HUMANS OF THE PFISTER | AUGUST 2016 | Coming soon!
July marked the first month of my HUMANS OF THE PFISTER (HOTP) series. The theme: Life, Liberty, & Happiness.
This second month of HOTP will focus on augustly stories of guests and visitors to The Pfister Hotel–of which there are sure to be plenty.
As a preview of what’s to come, look for tales inspired by the etymology of our eighth month:
1660s, from Latin augustus “venerable, majestic, magnificent, noble,” probably originally “consecrated by the augurs, with favorable auguries” (see augur(n.)); or else “that which is increased” (see augment).
- Who is the most venerable, majestic, magnificent, and/or noble person you have known?
- When have you felt the most “consecrated by the augurs”?
- When have you felt the most “increase”?
1540s, from Latin augur, a religious official in ancient Rome who foretold events by interpreting omens, perhaps originally meaning “an increase in crops enacted in ritual,” in which case it probably is from Old Latin *augos (genitive *augeris) “increase,” and is related to augere “increase” (see augment). The more popular theory is that it is from Latin avis “bird,” because the flights, singing, and feeding of birds, along with entrails from bird sacrifices, were important objects of divination (compare auspicious).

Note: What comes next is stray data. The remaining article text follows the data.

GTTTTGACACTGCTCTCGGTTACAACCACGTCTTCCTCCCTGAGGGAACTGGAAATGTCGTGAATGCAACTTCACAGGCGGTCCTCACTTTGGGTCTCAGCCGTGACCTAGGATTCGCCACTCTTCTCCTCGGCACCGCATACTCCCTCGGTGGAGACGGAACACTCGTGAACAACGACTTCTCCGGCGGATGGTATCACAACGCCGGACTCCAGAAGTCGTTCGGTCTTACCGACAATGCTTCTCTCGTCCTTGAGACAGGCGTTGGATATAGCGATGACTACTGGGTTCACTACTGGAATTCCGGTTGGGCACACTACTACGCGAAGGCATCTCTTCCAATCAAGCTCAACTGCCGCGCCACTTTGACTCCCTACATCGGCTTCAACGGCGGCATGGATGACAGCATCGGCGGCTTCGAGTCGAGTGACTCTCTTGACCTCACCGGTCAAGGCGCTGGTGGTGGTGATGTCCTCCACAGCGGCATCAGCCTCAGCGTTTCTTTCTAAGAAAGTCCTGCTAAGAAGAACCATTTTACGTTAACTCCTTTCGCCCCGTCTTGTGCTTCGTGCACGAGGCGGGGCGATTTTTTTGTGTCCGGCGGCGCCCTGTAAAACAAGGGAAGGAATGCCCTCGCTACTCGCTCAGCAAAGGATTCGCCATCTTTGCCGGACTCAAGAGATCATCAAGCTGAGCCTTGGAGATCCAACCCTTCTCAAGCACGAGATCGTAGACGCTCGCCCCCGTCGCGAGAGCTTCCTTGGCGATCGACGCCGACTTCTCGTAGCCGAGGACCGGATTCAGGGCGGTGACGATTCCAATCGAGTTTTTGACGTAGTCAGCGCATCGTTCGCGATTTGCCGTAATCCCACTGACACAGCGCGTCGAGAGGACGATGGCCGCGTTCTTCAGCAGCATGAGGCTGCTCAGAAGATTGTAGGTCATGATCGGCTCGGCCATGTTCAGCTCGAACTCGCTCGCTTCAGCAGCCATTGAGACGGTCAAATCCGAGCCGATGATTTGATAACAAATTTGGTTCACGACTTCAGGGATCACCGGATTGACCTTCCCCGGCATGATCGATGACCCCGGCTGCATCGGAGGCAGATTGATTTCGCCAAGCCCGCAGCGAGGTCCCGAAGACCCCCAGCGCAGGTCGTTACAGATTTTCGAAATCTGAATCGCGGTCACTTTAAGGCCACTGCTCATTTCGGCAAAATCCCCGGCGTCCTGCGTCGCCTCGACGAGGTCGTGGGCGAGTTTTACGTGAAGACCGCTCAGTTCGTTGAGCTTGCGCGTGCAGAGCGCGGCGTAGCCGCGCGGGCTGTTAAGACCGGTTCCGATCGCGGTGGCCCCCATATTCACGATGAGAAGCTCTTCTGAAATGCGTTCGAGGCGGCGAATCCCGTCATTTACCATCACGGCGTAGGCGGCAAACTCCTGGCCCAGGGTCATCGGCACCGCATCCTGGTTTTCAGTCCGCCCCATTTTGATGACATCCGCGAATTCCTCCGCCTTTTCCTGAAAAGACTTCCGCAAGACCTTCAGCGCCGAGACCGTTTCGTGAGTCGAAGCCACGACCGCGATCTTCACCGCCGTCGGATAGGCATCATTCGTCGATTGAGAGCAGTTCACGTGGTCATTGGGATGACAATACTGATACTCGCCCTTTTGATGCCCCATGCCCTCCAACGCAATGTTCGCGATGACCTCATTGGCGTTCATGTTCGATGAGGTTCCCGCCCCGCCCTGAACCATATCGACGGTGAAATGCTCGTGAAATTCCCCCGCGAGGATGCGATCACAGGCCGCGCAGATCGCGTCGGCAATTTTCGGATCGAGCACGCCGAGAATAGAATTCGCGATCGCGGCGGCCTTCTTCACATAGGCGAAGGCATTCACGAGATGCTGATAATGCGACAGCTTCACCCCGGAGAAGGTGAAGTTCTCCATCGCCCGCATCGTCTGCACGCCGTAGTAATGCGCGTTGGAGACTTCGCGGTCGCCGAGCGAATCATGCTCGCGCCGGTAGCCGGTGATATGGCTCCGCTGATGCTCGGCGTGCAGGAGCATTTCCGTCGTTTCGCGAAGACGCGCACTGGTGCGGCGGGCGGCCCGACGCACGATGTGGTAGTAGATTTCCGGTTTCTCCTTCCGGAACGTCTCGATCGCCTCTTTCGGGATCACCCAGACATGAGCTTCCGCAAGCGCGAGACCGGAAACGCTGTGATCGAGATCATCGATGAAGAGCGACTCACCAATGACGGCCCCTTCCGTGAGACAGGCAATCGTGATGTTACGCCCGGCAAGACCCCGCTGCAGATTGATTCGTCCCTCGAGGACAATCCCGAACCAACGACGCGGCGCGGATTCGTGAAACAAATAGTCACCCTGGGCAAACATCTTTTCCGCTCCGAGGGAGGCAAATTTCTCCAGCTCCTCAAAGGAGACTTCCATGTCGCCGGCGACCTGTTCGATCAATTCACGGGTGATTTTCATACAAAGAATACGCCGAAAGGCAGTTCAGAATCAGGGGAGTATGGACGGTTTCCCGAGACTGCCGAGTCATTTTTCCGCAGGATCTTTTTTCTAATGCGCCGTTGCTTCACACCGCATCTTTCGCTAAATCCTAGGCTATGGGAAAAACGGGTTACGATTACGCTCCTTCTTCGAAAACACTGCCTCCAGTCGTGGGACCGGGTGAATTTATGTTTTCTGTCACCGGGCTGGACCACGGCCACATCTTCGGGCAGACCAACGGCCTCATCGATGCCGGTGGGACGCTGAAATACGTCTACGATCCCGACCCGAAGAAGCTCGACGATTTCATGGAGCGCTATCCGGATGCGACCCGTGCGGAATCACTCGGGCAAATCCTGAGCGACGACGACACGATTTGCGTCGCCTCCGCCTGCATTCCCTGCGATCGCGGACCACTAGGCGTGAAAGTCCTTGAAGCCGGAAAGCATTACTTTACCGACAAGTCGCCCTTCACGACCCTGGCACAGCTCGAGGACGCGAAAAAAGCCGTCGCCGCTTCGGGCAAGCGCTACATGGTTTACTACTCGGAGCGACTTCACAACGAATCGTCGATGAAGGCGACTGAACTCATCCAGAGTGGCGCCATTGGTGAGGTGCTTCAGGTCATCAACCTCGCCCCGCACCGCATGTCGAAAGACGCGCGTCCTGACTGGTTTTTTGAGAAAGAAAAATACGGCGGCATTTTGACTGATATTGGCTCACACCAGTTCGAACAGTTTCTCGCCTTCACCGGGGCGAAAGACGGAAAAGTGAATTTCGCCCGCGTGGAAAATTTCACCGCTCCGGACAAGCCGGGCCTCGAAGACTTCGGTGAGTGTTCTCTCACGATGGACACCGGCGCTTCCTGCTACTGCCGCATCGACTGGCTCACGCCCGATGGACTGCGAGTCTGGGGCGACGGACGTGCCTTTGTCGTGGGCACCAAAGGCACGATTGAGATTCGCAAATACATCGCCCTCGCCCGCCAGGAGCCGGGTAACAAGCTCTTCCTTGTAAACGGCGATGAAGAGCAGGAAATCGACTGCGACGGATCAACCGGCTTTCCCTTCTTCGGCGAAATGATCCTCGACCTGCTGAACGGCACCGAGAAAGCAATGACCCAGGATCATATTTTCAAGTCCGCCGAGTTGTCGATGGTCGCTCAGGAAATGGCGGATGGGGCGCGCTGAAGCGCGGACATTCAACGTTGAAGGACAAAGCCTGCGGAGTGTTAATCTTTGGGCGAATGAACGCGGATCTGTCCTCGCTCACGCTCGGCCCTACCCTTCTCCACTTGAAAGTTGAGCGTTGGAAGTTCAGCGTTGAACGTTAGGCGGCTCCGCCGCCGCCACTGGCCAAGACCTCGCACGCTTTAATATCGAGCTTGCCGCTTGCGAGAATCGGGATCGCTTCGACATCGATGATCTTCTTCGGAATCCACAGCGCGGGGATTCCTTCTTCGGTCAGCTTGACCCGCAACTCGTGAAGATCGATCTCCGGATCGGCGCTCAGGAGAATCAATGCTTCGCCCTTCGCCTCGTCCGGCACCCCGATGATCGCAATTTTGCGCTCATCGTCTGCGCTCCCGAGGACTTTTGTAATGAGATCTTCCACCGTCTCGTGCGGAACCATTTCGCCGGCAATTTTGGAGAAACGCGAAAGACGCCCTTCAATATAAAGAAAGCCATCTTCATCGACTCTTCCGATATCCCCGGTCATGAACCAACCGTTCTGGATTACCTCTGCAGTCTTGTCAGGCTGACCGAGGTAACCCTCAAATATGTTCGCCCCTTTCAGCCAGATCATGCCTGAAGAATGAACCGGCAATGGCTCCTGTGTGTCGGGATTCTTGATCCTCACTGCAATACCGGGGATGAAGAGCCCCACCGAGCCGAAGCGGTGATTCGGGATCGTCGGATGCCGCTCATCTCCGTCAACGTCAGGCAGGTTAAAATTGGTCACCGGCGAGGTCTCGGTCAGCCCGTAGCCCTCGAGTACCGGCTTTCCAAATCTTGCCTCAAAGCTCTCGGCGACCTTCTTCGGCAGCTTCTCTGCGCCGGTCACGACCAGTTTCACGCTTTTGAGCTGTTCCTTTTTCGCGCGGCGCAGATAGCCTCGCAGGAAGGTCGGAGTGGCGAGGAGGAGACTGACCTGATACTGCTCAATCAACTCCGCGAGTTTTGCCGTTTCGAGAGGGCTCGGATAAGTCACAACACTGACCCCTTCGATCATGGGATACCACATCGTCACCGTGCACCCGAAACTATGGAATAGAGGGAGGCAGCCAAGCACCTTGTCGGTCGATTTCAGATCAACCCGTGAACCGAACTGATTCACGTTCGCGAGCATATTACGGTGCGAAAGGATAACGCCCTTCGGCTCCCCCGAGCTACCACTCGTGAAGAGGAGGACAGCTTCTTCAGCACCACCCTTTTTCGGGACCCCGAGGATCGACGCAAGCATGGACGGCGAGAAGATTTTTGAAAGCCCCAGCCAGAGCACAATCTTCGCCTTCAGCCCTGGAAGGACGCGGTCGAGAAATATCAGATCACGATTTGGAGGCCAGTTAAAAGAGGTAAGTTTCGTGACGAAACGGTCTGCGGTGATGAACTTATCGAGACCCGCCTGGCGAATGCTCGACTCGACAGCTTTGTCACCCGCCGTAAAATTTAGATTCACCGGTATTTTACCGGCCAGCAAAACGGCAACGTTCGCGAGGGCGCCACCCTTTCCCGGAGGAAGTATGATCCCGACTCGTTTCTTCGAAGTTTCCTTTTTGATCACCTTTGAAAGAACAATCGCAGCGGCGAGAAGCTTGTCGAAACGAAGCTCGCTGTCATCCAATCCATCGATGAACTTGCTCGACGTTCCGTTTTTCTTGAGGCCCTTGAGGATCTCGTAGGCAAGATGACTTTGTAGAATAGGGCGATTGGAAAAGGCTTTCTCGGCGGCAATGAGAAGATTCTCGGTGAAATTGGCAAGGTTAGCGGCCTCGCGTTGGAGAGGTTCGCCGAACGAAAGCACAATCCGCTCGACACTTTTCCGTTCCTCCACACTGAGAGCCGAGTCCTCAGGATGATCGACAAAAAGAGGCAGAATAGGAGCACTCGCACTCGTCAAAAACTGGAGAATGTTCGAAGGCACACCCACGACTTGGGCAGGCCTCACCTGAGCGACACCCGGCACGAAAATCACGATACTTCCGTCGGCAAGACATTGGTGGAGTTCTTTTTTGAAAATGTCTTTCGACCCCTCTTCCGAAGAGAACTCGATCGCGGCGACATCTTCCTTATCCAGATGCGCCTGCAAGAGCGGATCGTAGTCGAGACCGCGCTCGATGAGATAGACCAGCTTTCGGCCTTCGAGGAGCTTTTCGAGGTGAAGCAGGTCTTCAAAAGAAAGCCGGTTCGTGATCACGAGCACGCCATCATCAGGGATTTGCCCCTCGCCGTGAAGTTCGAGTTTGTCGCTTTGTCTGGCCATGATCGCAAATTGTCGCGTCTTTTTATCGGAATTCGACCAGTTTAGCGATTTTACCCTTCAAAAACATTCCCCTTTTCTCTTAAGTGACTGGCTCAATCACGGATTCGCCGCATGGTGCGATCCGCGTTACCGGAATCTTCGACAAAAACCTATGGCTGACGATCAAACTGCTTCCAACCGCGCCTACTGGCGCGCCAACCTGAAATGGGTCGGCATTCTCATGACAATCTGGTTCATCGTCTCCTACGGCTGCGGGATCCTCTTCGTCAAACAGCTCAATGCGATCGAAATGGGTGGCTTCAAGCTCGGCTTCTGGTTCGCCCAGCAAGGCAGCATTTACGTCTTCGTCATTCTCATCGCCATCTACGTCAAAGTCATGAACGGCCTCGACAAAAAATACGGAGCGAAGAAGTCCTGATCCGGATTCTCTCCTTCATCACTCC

- When have you felt like the cards were in your favor, like the stars were aligning, etc.?
- When did you interpret a “sign” of some sort and act upon it, for better or for worse?
c. 1400, from Old French augmenter “increase, enhance” (14c.), from Late Latin augmentare “to increase,” from Latin augmentum “an increase,” from augere “to increase, make big, enlarge, enrich,” from PIE root *aug- (1) “to increase” (source also of Sanskrit ojas “strength;” Lithuanian augu “to grow,” aukstas “high, of superior rank;” Greek auxo “increase,” auxein “to increase;” Gothic aukan “to grow, increase;” Old English eacien “to increase”).
- When have you felt the most “enlarged,” the most “enriched”?
- How did you become the august person that you are?
1590s, “of good omen” (implied in auspiciously), from Latin auspicium “divination by observing the flight of birds,” from auspex (genitive auspicis) + –ous.
- Have you ever had an epiphany? A time when the lightbulb lit up?